I think this stereotype, like any other, has quite a hint of truth to it and that is a very bad news for all of us. If at all, we should try to change this and encourage the best to consider the problem of proper guidance and education to the upcoming generations.
Let me clarify, I do not intend disrespect to any teacher when I say the stereotype is quite true. But the problem is, at least in my part of the world, teaching is left as a profession with minimal money and instead of focusing on development of the child, they are focusing on the number of periods and course completion. We as a society, should change this, we should encourage people to take up teaching.
(On a personal note, trust me, there is nothing which can be done by a 25 year old male, which I cannot learn given ample time. And I am teaching and as you might have understood, I find my work very satisfying. Just to give you an example of how misplaced such a generalization can be and I really believe in what I have written above.)
(I intend to write this answer as a pitch to consider teaching as a career to the interested people, who turn down their desires on listening to questions like this. Kindly pardon my offshoots from the question premises.)
Vivek Mehta, Mechanical Engineer
It’s right, most times. People who have the vision and determination to succeed, push through all obstacles and do what they want to. Those who remain unsuccessful, often end up giving advice to other people.
But there are several things I would want to make clear:
The use of the word ‘can’. Can is a word that you use for ‘potential’. Saying, “he can do this” is a statement on his potential to do that thing. “Those who can, do” means those who have the potential do it. But that’s not always true now, is it? How many times have you heard someone say that “you are capable of doing this”, only to find that you couldn’t do it, either because of the circumstances or because of your lack of talent, even if you had the potential.
The vice versa statement is not true. Those who can’t, teach does not imply “those who teach it , couldn’t do it”. There are people who really like teaching (in any sense, may it be in form of psychological advice, or literally teaching). Teaching is again, a service. There are people who like teaching. Does not necessarily mean they are failures. Also, there are people who teach while they do. So, there’s that.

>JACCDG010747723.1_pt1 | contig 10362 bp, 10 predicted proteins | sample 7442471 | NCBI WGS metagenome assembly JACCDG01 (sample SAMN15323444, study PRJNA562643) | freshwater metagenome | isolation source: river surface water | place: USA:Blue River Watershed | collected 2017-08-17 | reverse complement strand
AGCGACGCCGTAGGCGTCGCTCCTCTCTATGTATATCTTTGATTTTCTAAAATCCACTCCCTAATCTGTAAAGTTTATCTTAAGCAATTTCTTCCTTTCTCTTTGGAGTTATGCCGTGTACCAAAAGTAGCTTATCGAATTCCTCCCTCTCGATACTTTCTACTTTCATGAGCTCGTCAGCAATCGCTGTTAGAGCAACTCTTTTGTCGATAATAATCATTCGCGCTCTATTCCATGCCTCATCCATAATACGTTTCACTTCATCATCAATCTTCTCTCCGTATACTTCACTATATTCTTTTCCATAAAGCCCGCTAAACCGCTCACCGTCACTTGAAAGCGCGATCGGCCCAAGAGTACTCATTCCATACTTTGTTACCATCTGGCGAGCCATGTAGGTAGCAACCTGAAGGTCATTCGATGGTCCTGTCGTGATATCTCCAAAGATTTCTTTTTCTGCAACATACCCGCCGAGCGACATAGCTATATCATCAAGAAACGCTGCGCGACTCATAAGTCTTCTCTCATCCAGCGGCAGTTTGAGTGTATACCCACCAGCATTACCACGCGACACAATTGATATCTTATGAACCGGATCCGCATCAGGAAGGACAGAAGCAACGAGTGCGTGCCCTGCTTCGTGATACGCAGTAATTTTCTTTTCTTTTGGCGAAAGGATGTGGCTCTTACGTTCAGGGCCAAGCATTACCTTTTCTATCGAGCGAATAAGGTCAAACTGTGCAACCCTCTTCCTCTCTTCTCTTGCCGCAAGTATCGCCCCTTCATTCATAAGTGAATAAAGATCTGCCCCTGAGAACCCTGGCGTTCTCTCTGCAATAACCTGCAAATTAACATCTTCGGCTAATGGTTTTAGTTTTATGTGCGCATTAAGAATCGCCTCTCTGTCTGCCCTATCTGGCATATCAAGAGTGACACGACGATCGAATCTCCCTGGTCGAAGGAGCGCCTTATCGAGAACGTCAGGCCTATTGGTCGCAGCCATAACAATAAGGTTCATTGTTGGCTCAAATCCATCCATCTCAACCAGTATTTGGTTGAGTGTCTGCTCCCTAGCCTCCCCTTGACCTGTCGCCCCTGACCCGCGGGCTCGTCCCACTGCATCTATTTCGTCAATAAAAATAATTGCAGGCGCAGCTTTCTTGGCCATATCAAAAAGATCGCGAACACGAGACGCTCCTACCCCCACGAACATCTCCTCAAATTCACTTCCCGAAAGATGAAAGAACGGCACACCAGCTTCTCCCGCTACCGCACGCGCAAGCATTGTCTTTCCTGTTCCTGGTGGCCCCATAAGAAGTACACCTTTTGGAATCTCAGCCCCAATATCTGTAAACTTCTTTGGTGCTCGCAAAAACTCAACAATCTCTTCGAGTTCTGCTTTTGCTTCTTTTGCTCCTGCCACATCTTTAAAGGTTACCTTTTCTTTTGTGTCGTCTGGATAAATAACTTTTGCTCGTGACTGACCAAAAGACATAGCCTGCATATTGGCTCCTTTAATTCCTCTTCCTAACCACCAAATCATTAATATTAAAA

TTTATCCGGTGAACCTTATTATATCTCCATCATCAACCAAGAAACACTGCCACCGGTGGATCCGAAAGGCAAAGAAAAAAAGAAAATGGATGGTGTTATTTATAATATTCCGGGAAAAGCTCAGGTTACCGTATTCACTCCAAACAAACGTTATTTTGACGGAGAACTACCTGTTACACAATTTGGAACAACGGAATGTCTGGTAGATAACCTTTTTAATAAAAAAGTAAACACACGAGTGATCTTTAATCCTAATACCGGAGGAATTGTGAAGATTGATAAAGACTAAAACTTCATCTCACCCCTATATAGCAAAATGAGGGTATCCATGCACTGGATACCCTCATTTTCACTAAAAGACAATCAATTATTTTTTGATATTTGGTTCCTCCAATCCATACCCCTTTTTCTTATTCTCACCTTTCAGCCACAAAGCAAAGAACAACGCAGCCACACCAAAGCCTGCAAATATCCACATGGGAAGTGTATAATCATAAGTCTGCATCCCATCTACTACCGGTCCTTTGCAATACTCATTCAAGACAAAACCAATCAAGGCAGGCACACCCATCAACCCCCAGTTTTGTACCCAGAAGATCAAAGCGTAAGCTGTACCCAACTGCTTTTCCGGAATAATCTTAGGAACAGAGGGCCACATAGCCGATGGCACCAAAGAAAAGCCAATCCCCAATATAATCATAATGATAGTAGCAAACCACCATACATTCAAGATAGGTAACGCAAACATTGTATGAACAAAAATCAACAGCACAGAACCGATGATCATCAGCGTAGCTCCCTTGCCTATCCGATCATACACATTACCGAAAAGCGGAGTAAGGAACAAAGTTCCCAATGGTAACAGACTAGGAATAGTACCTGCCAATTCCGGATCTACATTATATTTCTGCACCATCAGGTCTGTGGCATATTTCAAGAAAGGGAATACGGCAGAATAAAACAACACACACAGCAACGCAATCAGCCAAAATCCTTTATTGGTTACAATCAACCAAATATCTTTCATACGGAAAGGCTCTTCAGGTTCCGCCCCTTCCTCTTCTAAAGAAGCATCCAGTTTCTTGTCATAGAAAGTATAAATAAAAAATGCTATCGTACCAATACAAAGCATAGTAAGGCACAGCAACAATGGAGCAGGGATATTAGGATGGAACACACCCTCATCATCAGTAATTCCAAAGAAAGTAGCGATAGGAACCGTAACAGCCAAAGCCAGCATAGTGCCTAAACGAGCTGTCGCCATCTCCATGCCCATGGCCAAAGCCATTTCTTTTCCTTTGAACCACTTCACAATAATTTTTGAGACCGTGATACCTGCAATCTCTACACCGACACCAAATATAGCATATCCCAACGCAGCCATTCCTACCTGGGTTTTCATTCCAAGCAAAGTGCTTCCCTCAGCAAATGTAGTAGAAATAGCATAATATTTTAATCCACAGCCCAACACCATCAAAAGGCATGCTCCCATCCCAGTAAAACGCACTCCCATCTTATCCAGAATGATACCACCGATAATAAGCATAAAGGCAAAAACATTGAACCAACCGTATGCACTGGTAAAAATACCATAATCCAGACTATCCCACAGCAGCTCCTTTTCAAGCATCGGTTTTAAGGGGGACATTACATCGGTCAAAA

This statement should not be considered to be as negative as it sounds. It can be considered as a highly positive statement, which could mean that those who fail, learn from their failures and help others not to fail. Their teaching others would eventually create a great impact, as they not only learnt from their failures themselves, but they also helped someone else from doing that mistake again. So, those who can’t, teach, and make it even better.
Every statement is not always true in every situation. It is true in most cases, under some constraints, but when you remove those constraints, the statements may not hold true. For example, “the more, the merrier” contradicts “too many cooks spoil the broth”. They are both true, but they’re applicable in different conditions and hence, are bound by different constraints.
So, yes, it is true in most cases, but not always.
Will Tomorrow’s Teachers Be Doers?
To ask this question, is to imply that they’re not doers now. To some degree, we suppose that’s true. But some people really do enjoy the experience of shaping young minds into knowledgeable adults more than anything else. It’s unfair to paint these individuals as failures or people who “couldn’t cut it.”
Unfortunately, in the years ahead, we can foresee a stronger demand for “doers” over “teachers” because schools are placing higher and higher demands on teachers. If pay ever catches up to these expectations, then it’s entirely possible you could see the teacher who loves teaching squeezed out of a job.
We think we’re a way off from that, and the pay will have to catch up to expectations in order to make this a reality. What do you guys think? In the future, will teachers — at least in certain subject areas — have to be “doers” even at the high school level? Share your thoughts in our comments section.